clicks on a link to your site from a tweet you will
    see ‘www.twitter.com’ in the Referrals report.
Tracking PPC / Social Media / etc
                     AdWords Campaign (AdWords): How do the people referred from your AdWords
                     Campaigns compare to the "average" visitor to your site? Click an AdWords Campaign
                     in the table to see its component ad groups and keywords. The "Clicks" tab displays
                     the AdWords cost, impression, and ROI data useful for monitoring the profitability of
                     your AdWords Campaigns and keywords.
                     Keyword Position (AdWords): Where do your AdWords ads appear on Google
                     search results pages and how much influence does search position have on volume
                     (Visits) and visit quality (Avg. pageviews, conversion rates, per visit value)? Use this
                     report to determine your optimal search position for each keyword and plan your
                     bidding accordingly. Drill down from any keyword to see its display position: T1
                     through T3 indicate that your ad was promoted to the top of the search results page.
                     Positions 1 through 8 indicate a position in the right-hand column on the first page.
                     Campaigns: How do the people referred from your configured campaigns compare to
                     the "average" visitor to your site? The graph shows overall trends while the table lists
                     each of your configured campaigns. Since all traffic in this report results from
                     campaigns that you explicitly control, you can use this information to add or delete
                     campaigns, or to determine the effectiveness of tests that you have set up using
                     custom tags.
                     Ad Versions: How do your AdWords ads (and configured campaigns in which you
                     have use the "content" tag) compare against each other? This report shows you which
                     ad copy (in AdWords ads or in configured campaigns) is most effective. Ads with high
                     clickthrough rates show that the copy is effective at getting the user to click, while
                     high bounce rates, for example, indicate a need for landing pages that are consistent
                     with what the ad promises.
Tracking PPC / Social Media / etc


    Preferred Tracking Method
    A better way to track a Twitter campaign would be to
    use GA’s campaign tracking feature. This method will
    track anyone visiting the site as a result of your tweet,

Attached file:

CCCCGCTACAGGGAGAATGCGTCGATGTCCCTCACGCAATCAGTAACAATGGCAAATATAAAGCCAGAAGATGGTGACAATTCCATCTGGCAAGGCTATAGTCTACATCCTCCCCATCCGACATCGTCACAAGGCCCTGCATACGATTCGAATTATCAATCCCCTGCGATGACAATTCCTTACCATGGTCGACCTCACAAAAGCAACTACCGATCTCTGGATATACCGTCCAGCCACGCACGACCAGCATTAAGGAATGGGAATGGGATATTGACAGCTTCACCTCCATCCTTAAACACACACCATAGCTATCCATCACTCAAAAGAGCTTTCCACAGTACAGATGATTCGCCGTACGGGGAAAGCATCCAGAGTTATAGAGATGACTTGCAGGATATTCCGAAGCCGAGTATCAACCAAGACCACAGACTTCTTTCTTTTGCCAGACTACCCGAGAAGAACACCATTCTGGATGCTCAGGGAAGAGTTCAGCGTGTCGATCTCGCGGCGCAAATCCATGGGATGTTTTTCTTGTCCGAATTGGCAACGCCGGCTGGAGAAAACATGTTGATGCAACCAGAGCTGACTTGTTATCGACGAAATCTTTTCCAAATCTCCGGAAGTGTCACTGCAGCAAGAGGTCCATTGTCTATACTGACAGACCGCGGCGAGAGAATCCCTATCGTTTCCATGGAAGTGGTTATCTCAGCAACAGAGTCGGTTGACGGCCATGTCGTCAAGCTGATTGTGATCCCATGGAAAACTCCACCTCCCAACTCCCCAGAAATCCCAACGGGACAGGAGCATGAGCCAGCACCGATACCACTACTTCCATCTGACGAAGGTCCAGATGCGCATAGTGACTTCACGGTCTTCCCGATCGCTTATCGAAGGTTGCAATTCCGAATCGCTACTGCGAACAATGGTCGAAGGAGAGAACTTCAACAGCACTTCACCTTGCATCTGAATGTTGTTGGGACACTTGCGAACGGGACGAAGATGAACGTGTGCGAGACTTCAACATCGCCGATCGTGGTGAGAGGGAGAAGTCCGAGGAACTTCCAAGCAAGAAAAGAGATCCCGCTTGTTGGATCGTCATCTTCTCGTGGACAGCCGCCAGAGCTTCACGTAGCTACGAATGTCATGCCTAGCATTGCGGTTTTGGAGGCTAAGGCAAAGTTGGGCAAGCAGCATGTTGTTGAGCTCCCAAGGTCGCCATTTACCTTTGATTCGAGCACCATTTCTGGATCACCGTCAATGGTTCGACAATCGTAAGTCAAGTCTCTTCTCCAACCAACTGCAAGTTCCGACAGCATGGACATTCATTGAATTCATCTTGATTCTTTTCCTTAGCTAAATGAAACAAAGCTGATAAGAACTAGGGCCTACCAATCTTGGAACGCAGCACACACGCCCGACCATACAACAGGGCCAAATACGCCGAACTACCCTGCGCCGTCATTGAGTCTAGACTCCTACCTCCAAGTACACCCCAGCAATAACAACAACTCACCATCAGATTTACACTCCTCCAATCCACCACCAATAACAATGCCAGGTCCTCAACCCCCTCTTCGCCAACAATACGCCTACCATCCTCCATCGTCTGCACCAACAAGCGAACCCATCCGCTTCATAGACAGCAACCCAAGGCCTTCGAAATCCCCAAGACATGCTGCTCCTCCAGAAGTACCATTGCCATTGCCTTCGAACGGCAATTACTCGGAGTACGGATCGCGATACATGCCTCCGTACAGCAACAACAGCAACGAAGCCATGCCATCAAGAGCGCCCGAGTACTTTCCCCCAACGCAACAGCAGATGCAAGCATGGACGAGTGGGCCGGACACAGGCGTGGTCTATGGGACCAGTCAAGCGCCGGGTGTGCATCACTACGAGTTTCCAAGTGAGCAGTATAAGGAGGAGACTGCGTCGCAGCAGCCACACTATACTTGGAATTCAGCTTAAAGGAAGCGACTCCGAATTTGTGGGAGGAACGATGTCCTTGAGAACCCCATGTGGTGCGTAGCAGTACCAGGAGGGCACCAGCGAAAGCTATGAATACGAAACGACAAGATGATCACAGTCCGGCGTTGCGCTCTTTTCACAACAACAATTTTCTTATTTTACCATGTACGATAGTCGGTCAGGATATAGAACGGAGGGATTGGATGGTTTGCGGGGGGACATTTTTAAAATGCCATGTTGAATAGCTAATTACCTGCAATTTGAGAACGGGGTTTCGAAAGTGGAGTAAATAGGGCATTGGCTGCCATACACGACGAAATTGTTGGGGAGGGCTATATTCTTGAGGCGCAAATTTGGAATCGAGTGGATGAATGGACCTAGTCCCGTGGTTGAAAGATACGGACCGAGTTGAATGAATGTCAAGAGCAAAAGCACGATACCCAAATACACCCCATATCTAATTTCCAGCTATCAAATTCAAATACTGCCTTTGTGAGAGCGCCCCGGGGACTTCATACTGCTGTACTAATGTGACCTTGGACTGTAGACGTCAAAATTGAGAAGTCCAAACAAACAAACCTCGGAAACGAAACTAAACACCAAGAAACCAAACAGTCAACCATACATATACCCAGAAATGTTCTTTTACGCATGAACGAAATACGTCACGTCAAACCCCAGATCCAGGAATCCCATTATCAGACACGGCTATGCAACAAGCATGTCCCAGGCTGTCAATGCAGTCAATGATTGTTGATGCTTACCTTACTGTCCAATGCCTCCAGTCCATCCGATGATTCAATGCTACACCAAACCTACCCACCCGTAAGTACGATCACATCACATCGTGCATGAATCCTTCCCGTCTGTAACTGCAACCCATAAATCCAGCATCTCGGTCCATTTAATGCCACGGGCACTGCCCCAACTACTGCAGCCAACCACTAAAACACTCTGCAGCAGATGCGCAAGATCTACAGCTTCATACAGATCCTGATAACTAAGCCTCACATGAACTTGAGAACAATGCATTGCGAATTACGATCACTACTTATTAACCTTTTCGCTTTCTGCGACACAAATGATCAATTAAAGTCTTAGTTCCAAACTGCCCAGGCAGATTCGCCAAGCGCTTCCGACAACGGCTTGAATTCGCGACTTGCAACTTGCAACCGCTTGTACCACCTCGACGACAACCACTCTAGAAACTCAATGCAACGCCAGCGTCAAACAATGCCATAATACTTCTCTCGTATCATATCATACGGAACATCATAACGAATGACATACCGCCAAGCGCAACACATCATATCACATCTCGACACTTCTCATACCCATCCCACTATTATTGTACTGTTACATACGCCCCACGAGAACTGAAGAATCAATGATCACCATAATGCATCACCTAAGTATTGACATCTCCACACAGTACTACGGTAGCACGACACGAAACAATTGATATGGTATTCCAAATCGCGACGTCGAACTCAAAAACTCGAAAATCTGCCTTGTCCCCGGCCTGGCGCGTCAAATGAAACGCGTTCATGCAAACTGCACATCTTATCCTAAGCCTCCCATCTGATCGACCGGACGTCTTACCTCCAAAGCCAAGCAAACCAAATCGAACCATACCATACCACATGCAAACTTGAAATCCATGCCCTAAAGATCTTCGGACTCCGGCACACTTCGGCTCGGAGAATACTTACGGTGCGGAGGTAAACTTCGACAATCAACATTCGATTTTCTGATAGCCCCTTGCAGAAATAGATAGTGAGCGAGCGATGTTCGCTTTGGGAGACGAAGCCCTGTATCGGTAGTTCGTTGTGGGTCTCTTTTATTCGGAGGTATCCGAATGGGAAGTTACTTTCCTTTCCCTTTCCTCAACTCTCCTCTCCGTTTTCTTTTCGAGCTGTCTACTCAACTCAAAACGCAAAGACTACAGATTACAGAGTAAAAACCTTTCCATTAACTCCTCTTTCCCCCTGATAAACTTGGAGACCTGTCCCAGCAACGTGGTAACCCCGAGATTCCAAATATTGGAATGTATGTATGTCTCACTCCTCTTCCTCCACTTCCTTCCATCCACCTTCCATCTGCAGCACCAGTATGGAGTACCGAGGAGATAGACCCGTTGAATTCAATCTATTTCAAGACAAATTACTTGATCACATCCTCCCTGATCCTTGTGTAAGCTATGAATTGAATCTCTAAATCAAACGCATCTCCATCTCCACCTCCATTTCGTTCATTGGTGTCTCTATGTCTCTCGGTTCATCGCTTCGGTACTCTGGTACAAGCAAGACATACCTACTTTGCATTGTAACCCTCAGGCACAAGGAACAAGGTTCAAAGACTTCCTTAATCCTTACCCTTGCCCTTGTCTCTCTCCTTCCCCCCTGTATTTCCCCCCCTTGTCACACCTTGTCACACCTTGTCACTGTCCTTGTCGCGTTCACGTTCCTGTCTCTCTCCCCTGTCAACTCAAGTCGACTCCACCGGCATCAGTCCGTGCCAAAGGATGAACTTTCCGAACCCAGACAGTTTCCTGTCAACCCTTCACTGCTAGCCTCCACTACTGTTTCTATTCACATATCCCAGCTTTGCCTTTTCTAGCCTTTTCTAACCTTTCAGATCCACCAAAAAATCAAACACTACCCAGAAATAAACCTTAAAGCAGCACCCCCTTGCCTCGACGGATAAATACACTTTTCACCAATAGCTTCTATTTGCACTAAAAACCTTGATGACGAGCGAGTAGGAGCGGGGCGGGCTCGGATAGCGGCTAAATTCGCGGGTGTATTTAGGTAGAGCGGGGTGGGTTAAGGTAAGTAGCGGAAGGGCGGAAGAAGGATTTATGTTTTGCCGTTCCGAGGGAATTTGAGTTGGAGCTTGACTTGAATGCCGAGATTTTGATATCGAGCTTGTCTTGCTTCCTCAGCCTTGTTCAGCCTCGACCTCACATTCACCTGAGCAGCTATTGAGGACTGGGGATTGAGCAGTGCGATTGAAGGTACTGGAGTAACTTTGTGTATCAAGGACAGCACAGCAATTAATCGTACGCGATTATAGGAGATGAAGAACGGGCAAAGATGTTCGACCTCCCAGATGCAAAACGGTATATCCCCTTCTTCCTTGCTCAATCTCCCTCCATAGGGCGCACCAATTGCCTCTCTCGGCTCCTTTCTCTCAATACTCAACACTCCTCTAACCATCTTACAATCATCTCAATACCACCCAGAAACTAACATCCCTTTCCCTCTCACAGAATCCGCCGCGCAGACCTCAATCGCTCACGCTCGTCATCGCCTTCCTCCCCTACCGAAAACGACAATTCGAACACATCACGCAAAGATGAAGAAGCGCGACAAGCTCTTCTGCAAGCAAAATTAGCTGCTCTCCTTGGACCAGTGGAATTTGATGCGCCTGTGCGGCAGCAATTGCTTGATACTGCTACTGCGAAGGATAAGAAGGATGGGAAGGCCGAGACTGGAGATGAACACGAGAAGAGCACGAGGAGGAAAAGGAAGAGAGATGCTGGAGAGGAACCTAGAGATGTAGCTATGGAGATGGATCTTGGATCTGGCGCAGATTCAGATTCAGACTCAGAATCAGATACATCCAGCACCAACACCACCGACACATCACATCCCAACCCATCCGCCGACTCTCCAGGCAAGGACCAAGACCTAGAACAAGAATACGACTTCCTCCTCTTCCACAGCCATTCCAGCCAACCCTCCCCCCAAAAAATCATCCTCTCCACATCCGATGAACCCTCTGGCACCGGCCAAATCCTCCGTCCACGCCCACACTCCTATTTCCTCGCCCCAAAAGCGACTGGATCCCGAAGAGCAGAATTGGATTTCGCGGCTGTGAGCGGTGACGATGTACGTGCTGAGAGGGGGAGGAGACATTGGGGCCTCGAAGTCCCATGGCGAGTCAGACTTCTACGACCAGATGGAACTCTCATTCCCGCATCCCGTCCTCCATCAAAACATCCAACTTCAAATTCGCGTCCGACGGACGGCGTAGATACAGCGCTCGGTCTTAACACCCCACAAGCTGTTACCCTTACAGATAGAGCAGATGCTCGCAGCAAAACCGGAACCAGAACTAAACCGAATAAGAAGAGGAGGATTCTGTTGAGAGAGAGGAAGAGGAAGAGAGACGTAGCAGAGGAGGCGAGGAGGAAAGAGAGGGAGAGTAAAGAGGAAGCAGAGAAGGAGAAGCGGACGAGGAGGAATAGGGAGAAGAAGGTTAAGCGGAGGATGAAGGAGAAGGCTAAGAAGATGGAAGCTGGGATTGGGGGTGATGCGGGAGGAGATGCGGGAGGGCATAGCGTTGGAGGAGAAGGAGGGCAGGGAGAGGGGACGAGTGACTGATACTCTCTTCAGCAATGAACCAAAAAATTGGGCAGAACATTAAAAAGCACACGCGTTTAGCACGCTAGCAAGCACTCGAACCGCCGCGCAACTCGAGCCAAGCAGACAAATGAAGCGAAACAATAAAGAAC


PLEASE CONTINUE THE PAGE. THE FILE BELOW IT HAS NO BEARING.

regardless of where they clicked on the URL. It doesn’t
    matter if it’s in an email client, hosted email app. etc.
Tracking PPC / Social Media / etc


    Let’s dig deeper. I’m really interested in knowing how
    people are using Twitter. Are they on their mobile (like
    me) or PC? This can have a big impact on how they
    interact with my tweet. Let’s segment the tweet by OS:
Tracking PPC / Social Media / etc
Tracking PPC / Social Media / etc

                       Required. Use utm_source to identify a search engine, newsletter
    Campaign Source
                       name, or other source.
    (utm_source)
                       Example: utm_source=google

                       Required. Use utm_medium to identify a medium such as email or
    Campaign Medium
                       cost-per- click.
    (utm_medium)
                       Example: utm_medium=cpc

    Campaign Term      Used for paid search. Use utm_term to note the keywords for this ad.
    (utm_term)         Example: utm_term=running+shoes


                       Used for A/B testing and content-targeted ads. Use utm_content to
    Campaign Content
                       differentiate ads or links that point to the same URL.
    (utm_content)
                       Examples: utm_content=logolink or utm_content=textlink


                       Used for keyword analysis. Use utm_campaign to identify a specific
    Campaign Name
                       product promotion or strategic campaign.
    (utm_campaign)
                       Example: utm_campaign=spring_sale
Tracking PPC / Social Media / etc

  http://www.markbarrera.com/?utm_source=twitter&utm
  _medium=social&utm_campaign=tweets-non-promo



 http://bit.ly/markbex1
Bit.ly
Goals
Goals
 Custom Reports




Quick Start Guide for Custom Reporting - http://bit.ly/markbgacr
Custom Reports
 Metric (columns)